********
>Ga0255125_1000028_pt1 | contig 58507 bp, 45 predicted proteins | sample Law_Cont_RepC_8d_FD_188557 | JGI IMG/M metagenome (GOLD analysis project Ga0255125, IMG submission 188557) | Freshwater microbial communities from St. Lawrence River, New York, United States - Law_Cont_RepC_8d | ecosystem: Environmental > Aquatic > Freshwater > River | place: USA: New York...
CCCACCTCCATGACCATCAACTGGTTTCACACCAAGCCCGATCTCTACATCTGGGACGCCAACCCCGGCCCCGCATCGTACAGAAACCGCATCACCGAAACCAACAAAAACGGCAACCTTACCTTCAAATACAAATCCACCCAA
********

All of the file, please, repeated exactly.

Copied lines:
>Ga0255125_1000028_pt1 | contig 58507 bp, 45 predicted proteins | sample Law_Cont_RepC_8d_FD_188557 | JGI IMG/M metagenome (GOLD analysis project Ga0255125, IMG submission 188557) | Freshwater microbial communities from St. Lawrence River, New York, United States - Law_Cont_RepC_8d | ecosystem: Environmental > Aquatic > Freshwater > River | place: USA: New York...
CCCACCTCCATGACCATCAACTGGTTTCACACCAAGCCCGATCTCTACATCTGGGACGCCAACCCCGGCCCCGCATCGTACAGAAACCGCATCACCGAAACCAACAAAAACGGCAACCTTACCTTCAAATACAAATCCACCCAA